• 82 Metascore
    • 90 Critic Score
    An emotionally raw and thrilling pop record (because it is a pop record, despite its rock sensibilities). After a series of downs that would finish most bands, Get Tragic sounds like a new start for its creators.
    • 86 Metascore
    • 90 Critic Score
    Musically, she’s moved on from the folky Americana that made her name, and moved towards a more doomy, synth-based sound. Yet it suits her down to the ground.
    • 80 Metascore
    • 80 Critic Score
    Assume Form finds Blake sonically in a state of equilibrium, having found two niches over the course of his career that suit him equally well. They complement each other well, and as the record ends with the soothing but wry Lullaby For My Insomniac.
    • 79 Metascore
    • 90 Critic Score
    It’s a remarkably assured album that shines light on Hayes as an artist of note while further enhancing Brewis’ reputation as an irrepressible source of creativity. It might only be January but this is an album that will bring joy right up to the end of the year and beyond.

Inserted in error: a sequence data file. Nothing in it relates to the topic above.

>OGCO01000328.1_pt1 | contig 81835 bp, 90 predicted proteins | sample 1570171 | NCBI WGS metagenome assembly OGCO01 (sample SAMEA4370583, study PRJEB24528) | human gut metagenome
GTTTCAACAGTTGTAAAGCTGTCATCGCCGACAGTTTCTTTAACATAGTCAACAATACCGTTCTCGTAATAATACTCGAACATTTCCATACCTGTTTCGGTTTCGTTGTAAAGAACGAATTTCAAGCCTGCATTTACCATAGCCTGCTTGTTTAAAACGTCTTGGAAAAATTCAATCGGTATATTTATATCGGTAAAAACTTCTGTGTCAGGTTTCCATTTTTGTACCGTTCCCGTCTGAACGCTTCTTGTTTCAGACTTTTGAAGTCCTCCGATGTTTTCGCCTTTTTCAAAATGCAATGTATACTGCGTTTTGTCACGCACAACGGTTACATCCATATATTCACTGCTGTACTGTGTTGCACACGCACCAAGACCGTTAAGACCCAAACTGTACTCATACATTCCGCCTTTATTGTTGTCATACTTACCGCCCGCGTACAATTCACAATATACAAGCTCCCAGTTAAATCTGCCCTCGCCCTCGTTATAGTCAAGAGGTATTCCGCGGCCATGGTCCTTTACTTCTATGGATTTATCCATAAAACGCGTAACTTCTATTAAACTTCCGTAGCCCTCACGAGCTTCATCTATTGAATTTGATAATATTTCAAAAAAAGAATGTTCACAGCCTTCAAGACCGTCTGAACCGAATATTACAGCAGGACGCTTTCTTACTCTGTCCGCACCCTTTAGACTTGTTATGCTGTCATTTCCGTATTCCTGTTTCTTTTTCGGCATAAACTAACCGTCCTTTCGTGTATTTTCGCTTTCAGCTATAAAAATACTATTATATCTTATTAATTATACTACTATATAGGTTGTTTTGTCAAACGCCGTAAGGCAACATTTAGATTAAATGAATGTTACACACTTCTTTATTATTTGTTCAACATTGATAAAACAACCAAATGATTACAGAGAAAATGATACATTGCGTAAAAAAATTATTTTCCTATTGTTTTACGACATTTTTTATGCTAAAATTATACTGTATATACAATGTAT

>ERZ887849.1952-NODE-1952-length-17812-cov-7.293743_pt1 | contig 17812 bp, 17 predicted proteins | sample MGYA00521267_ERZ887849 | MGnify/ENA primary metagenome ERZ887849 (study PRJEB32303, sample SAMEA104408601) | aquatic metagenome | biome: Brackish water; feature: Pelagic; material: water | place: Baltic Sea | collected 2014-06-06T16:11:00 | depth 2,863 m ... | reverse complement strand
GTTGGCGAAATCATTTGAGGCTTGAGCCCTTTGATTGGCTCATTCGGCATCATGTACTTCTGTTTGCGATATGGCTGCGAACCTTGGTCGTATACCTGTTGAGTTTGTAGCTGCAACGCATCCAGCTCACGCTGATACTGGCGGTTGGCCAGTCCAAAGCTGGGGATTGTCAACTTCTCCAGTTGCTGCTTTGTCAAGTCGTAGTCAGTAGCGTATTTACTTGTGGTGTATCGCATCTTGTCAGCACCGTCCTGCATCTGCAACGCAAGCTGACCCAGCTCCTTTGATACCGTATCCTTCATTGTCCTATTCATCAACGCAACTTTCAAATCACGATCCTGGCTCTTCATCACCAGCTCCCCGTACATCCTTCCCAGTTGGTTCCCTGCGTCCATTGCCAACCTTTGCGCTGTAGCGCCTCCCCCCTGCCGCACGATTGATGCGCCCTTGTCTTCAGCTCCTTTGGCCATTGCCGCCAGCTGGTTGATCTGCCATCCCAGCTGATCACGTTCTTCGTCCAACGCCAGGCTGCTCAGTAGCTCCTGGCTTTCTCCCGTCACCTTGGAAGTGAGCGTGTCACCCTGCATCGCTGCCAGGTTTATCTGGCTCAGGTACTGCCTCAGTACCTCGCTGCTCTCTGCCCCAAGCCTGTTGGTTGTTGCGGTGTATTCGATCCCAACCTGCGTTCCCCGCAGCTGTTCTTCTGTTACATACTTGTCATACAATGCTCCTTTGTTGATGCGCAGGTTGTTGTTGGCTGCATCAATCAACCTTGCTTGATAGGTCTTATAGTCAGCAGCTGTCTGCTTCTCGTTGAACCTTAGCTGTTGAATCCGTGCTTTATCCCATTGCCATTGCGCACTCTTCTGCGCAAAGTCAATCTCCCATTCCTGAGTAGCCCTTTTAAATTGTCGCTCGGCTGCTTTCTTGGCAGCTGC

• 76 Metascore
    • 90 Critic Score
    De Facto takes all that was good about Lorelle Meets The Obsolete and makes it even better. The groovier undercarriage suits their sound, as do the enhanced keyboards, and the substance of their music is hugely impressive.
    • 89 Metascore
    • 100 Critic Score
    The recordings here are ideal for longtime fans, whose only gripe might be paying for material that they already own. But this is not a big problem when you consider just how many rare tracks you get for your buck.
    • 85 Metascore
    • 80 Critic Score
    Lithics have made what is surely one of the most sincerely bracing albums of the year.
    • 74 Metascore
    • 80 Critic Score
    Throughout the 10 songs both performers are clearly having fun, and yet--as you might expect from its Ghost Stories title--there is darkness at the heart of this album. For that reason it is the perfect Yuletide accompaniment, capturing perfectly the comforts and wonder of the season--but also the awkwardness nobody wants to talk about.